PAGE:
In my last blog, I gave tips on how to initiate tough conversations with others—whether they be friends, significant others, coworkers or people you manage. But what about when the shoe’s on the other foot? As the saying goes, it’s often far easier to dish it out than it is to take it.

So, how should you respond when you are on the receiving end of a tough conversation? Here’s what I recommend:

• Watch your body language. You may not like what you’re hearing, but try to stay calm and show you’re listening. This means maintaining eye contact and avoiding closed body language, like crossing your arms.

• Don’t play defense. Take what’s being said to you as constructive criticism and a way for you to be a better employee, manager, friend or spouse. Unless there are valid reasons to do so, avoid trying to justify behaviors that the person who’s talking to you finds unacceptable, and instead of blaming others, take responsibility for your actions and verbally commit to improving.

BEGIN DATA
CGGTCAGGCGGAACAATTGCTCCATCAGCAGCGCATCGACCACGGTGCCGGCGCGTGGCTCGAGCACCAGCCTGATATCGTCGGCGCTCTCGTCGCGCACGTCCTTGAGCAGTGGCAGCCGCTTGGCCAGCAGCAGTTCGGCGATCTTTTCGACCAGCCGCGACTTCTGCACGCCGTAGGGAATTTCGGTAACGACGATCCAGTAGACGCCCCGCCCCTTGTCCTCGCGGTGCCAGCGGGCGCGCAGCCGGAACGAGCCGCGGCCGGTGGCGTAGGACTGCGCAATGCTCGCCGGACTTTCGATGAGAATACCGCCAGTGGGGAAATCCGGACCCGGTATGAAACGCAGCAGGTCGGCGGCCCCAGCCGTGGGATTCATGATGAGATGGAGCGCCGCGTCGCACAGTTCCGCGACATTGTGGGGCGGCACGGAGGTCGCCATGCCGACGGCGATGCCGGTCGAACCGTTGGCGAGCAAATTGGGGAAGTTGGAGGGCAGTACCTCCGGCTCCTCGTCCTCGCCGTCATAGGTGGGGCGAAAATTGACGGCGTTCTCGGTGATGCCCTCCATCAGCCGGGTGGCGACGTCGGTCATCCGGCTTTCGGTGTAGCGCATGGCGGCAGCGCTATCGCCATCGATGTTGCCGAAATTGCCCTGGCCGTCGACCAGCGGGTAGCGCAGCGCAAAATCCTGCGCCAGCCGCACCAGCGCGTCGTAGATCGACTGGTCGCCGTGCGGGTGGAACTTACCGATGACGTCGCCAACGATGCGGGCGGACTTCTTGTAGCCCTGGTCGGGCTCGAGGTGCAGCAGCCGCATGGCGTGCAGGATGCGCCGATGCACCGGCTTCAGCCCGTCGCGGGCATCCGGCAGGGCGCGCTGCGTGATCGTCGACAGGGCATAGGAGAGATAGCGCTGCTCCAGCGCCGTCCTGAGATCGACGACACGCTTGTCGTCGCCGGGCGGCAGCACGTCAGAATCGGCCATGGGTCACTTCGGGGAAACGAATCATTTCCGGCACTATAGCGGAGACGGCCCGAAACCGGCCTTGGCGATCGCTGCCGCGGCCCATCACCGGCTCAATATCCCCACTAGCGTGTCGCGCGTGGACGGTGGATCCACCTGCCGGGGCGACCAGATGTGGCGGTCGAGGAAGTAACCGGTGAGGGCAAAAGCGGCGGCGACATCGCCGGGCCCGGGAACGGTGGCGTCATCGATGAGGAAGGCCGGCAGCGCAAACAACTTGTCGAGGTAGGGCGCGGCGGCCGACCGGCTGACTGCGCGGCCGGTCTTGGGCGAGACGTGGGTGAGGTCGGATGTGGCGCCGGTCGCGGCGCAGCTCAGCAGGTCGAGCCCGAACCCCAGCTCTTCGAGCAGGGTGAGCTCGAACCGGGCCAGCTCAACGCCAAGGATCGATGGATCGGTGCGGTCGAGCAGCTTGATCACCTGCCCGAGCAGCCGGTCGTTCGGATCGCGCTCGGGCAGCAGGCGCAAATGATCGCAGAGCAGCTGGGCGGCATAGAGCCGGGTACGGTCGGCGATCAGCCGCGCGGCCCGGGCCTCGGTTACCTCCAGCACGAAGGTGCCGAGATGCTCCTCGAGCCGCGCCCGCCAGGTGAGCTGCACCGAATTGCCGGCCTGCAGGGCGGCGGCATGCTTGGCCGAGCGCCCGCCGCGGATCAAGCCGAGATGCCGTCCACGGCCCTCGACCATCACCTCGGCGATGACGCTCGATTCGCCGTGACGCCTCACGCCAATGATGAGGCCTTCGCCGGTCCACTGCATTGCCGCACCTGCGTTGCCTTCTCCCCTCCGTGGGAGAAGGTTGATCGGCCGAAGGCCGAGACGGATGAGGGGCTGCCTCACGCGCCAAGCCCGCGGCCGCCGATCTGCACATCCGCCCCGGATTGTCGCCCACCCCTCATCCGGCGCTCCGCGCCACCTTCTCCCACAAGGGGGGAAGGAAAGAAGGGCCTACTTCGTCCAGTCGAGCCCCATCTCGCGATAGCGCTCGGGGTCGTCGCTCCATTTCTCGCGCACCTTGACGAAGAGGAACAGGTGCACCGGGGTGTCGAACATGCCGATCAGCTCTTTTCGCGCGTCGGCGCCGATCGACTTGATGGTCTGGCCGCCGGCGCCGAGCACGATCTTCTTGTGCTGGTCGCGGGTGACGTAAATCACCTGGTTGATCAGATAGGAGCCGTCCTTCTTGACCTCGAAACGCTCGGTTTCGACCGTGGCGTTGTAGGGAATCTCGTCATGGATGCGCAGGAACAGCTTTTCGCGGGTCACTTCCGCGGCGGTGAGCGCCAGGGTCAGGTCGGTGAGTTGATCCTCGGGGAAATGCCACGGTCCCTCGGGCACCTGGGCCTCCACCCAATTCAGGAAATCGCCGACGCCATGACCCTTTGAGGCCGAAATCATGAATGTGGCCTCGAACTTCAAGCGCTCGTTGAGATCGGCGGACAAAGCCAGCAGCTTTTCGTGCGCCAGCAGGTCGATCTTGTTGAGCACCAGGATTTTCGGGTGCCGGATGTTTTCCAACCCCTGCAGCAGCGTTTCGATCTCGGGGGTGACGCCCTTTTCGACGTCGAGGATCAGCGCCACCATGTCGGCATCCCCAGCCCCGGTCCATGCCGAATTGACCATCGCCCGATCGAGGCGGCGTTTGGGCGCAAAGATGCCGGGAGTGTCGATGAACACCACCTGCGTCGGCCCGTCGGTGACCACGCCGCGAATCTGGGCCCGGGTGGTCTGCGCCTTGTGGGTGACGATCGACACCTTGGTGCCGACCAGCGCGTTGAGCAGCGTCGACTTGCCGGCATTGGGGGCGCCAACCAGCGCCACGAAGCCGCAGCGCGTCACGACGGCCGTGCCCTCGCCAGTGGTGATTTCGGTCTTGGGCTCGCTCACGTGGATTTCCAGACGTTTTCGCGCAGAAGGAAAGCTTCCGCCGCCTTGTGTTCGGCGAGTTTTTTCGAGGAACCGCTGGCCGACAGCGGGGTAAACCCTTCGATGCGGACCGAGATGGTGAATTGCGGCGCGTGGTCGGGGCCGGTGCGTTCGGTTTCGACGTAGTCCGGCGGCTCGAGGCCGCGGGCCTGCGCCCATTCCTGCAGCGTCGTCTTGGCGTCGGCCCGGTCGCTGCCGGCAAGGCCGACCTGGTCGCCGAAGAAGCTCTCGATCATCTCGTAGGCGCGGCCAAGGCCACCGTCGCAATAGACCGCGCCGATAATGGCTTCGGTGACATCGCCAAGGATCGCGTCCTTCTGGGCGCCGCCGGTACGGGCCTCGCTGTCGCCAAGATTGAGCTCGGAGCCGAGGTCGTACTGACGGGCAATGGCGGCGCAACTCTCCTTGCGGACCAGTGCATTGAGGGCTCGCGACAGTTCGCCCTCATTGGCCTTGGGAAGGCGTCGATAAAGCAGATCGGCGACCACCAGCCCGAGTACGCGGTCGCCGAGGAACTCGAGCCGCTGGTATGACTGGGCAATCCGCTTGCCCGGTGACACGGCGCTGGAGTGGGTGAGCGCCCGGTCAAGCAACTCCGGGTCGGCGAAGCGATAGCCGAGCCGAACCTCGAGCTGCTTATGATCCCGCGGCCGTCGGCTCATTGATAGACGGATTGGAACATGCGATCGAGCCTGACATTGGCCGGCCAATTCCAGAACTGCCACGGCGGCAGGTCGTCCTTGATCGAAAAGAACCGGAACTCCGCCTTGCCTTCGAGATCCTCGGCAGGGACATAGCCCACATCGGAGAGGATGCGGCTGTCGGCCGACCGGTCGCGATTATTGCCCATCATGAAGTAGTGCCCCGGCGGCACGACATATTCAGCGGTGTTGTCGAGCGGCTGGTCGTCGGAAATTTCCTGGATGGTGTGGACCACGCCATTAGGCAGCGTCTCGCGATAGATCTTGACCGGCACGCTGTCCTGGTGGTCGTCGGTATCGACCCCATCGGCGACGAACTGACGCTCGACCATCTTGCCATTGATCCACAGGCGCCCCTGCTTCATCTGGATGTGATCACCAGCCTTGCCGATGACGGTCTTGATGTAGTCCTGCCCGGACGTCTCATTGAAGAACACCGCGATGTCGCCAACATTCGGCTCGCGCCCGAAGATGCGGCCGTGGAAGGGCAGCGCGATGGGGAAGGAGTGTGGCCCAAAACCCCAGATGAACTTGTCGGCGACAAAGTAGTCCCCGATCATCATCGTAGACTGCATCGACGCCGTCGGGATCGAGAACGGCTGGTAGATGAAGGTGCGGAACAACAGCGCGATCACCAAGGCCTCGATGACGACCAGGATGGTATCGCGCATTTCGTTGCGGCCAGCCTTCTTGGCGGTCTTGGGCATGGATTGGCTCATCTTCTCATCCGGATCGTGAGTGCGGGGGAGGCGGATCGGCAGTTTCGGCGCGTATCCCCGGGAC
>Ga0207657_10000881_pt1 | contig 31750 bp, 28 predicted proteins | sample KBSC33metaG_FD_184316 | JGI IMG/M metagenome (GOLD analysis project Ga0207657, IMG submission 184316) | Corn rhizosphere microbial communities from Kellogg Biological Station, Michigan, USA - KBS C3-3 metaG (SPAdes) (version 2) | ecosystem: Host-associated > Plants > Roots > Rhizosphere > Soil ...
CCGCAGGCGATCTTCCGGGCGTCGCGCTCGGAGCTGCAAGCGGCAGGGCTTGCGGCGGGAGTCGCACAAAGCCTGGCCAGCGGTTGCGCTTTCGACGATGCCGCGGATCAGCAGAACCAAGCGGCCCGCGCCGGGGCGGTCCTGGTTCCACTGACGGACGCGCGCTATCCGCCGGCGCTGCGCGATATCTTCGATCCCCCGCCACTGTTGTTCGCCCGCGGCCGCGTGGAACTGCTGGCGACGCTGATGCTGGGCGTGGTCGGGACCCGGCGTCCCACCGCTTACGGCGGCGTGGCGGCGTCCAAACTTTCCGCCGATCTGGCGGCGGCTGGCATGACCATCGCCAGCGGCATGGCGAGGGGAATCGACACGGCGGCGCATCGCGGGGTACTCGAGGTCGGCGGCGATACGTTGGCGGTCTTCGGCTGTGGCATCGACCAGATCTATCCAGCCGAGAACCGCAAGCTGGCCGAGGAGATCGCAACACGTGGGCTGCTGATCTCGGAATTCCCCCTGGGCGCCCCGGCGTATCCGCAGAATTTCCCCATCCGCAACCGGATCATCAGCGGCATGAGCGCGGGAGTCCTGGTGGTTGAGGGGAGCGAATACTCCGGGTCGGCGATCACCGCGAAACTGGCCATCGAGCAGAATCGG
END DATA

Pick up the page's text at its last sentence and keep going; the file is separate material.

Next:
• Make sure you understand the problem. When the discussion is over, ask questions and then rephrase the issue: “As I understand it, you are concerned about…and you would like me to (state solution). Is that correct?”

• Ask for a checkup. Request a follow-up meeting to discuss progress or improvement. This offers proof that you’re a team player and value the speaker’s input and feedback.